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Developing SOPs

February 2016 - In our fire departments, we throw around terms such as leadership, accountability and management. Why do these terms matter and why do we always talk about them?

February 12, 2016 
By Jay Shaw

The answer is as simple as it is complicated: fire departments and firefighters require a foundational system of governance to guide what and how they do everything from wash the trucks to rescuing a downed colleague. There has to be rule and order. Without rule and order, we would have no one to lead, nothing to manage and no accountability.

Your department’s governance system comprises two key foundations: the hierarchical structure of order, which is how your department classifies its ranks of personnel and the reporting system that makes up your core organization (think of this as the hardware or physical structure); and the rules or directives that tell you how to operate inside of the organization – the software. For simplification, think about all the apparatuses, SCBAs, tools and equipment as things to manage; the people who do the work – the managing – are led by a rank-and-order structure. We want to lead people and manage things.

First we need the hardware; this is the all-encompassing process of linking the mission, vision and value statements of our fire services with the strategic master plan and the vision for the city or municipality. All these processes and lines on an organizational chart can sometimes cause confusion and we tend to forget or disassociate the weight and levels of importance that they carry. Never forget that first and foremost, you work for an elected government, then the fire department, then the division of operations, for example.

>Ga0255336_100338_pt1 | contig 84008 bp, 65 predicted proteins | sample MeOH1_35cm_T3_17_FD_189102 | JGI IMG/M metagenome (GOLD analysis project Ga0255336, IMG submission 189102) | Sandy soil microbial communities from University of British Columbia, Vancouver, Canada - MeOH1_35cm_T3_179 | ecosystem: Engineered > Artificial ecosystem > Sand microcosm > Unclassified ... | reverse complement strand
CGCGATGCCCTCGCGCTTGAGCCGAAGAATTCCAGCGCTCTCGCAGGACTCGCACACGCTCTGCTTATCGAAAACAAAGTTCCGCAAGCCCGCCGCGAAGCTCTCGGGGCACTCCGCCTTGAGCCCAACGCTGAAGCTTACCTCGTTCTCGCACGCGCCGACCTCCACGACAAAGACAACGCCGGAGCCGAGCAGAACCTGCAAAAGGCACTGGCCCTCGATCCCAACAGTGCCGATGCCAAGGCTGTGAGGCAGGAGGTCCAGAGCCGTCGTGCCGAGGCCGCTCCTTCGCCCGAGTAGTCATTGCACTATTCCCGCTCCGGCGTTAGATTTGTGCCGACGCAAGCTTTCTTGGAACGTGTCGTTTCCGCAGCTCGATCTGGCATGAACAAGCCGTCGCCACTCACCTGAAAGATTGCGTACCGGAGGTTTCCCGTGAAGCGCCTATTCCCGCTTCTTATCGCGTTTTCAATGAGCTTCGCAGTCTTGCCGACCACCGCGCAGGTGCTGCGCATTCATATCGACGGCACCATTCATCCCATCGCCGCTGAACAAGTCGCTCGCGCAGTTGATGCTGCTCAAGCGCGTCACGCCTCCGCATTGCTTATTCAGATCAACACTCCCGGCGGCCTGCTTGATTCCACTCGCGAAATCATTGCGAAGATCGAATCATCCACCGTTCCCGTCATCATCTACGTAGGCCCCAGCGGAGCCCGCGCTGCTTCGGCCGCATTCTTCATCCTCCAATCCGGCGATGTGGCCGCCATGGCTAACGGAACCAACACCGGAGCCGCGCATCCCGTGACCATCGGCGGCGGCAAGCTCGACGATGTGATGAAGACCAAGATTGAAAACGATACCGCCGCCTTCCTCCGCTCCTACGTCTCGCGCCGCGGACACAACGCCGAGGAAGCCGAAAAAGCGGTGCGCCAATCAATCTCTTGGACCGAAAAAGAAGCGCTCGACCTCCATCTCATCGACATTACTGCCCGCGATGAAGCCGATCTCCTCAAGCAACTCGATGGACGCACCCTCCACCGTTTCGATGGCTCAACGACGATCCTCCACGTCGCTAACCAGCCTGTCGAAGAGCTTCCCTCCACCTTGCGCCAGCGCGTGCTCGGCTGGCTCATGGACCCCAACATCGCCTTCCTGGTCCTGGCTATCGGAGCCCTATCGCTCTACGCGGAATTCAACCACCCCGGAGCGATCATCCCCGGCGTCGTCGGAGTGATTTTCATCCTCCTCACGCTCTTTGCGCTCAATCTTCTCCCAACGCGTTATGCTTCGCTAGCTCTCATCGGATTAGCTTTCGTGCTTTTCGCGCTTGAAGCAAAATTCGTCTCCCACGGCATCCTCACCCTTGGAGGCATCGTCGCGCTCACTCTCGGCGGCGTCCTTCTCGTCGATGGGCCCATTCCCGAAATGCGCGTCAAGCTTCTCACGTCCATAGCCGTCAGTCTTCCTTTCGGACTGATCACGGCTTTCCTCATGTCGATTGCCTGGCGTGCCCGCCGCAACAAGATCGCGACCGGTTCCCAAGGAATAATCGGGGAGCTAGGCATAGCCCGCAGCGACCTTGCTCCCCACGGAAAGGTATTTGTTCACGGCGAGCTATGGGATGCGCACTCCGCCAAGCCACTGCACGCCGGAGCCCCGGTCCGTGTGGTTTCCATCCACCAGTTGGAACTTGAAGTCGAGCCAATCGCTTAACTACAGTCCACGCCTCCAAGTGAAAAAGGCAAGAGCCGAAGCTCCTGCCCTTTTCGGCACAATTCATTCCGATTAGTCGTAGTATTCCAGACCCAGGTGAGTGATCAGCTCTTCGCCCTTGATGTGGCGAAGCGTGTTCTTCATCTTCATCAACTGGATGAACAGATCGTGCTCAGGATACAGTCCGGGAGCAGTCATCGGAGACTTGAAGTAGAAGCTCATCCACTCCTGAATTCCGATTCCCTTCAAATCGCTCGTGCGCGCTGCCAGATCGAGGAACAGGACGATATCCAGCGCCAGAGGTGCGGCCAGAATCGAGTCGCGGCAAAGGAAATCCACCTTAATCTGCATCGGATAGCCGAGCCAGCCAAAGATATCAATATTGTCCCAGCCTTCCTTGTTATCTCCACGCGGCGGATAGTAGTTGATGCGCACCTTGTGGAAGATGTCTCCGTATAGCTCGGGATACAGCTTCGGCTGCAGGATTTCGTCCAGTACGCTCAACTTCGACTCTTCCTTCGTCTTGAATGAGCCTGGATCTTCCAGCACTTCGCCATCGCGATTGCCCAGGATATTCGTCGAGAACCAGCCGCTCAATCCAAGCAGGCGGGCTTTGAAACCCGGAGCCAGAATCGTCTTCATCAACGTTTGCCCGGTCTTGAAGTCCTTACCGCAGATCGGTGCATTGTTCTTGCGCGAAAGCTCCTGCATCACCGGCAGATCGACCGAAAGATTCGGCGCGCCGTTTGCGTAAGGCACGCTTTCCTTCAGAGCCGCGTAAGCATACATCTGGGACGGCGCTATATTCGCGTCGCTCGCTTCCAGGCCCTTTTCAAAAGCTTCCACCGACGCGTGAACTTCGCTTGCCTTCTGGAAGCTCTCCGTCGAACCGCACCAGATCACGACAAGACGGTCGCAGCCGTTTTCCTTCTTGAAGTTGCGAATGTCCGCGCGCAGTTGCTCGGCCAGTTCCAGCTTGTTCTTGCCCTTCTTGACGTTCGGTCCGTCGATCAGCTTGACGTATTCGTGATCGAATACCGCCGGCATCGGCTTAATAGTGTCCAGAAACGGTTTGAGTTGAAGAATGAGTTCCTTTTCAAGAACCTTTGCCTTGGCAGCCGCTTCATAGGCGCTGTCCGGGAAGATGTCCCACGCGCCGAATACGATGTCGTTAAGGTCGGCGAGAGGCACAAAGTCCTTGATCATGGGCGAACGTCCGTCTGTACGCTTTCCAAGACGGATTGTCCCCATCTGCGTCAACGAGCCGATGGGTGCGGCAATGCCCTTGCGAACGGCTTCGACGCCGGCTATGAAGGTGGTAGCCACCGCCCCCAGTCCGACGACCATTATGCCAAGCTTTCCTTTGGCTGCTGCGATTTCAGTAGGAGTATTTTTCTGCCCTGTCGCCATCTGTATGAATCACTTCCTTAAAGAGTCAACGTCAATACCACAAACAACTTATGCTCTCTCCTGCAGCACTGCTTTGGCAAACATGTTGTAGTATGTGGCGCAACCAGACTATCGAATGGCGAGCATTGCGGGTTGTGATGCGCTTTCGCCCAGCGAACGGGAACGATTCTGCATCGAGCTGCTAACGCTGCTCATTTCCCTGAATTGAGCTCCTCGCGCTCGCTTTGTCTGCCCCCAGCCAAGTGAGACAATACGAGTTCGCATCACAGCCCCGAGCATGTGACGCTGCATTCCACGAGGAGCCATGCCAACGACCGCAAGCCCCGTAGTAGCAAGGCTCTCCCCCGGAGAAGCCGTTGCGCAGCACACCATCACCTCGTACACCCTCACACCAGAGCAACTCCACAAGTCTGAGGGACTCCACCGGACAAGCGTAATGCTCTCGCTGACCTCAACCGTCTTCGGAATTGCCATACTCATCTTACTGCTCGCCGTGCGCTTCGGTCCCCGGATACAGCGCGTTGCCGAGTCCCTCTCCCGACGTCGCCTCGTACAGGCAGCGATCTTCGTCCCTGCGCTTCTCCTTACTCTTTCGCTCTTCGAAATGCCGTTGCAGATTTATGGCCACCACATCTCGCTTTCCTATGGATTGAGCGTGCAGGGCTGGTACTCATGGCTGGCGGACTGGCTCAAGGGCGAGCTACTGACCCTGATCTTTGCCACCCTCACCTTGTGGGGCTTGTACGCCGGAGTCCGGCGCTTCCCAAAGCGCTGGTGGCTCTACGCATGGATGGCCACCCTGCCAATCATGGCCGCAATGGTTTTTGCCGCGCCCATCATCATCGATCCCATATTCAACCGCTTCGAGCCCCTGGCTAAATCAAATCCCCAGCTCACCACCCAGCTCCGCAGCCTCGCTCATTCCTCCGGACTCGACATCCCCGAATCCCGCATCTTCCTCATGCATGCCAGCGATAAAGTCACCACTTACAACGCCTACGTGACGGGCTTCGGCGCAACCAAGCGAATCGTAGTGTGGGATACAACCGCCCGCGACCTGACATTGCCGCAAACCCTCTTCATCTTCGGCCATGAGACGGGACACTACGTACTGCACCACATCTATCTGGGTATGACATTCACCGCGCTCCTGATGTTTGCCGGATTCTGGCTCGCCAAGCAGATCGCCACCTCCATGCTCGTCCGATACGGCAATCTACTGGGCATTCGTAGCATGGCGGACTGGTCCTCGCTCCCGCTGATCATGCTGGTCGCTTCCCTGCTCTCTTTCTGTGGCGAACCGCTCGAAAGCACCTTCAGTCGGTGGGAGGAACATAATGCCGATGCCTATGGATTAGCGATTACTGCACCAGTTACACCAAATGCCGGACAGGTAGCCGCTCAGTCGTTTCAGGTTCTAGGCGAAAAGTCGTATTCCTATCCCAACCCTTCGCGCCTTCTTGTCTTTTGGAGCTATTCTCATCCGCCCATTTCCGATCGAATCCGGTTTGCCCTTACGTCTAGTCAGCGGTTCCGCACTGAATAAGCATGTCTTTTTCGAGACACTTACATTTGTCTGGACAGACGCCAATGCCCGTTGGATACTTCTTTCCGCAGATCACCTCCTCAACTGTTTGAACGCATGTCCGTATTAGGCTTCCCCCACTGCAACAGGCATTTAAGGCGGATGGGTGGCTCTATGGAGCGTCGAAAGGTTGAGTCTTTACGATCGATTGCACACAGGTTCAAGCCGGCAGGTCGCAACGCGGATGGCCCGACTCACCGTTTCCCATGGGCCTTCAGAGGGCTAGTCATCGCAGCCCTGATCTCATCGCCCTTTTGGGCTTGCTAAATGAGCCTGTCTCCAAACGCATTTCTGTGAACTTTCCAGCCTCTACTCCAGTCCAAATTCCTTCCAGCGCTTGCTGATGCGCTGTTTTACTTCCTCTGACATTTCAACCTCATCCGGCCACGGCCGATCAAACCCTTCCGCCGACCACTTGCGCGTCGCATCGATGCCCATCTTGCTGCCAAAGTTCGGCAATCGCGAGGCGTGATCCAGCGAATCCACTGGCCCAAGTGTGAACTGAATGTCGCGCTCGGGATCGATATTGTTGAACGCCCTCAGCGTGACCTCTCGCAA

The software – the actual procedures, guidelines, policies and rules – tell you how to do the actual work that you do. These directives generally concern firefighters the most, but those who fail to understand the linkages will struggle to grasp why things are done the way they are. Ensuring that firefighters understand the hierarchy – and therefore why – helps to ensure buy-in and enthusiasm for the tasks at hand.


A comprehensive review of your department’s governance system should be done annually or bi-annually, align with major strategic planning and aim to improve service while removing risk from your agency. Follow these 10 steps to accomplish smooth department governance.

  1. Get real. Real change takes time and if you’re looking at a complete overhaul of all directives, you need a project manager and a realistic understanding of the time required for the process. Bank on a minimum of two years to have one or more staff to do a needs assessment, research and re-write your department’s guidelines (smaller departments may be able to accomplish this more quickly). The more collaboration you have within the department the more operational buy-in you will achieve, but note that the cost of all this teamwork is time.
  2. Gather the troops and decide the “what” based on your needs assessment. What is out of date? What directives are unclear, not being followed, or just simply ignored? Then ask why. Is the issue a hardware problem, or a larger challenge (in which case simply re-writing a directive won’t really solve the problem). In the October issue of Canadian Firefighter magazine I wrote about brain trap and the normalization of deviance – essentially, how people in a workplace come to accept poor behaviour. Sometimes we don’t need to think outside the box; rather we need to build a new one all together. Take a critical-lens approach and really take your time to determine the big and small problems.
  3. Get advice from your legal department on terminology and liaison with other city departments to see how they organize their policies, procedures and guidelines. Your city probably has a corporate department that can provide some strategic advice. If public works uses the term policies, police use procedure and you use guidelines, you may be at risk because of the lack of symmetry and clarity. You really want to align with the big picture, so you have to think big picture (hardware and software). Define the terms and decide which ones you will use.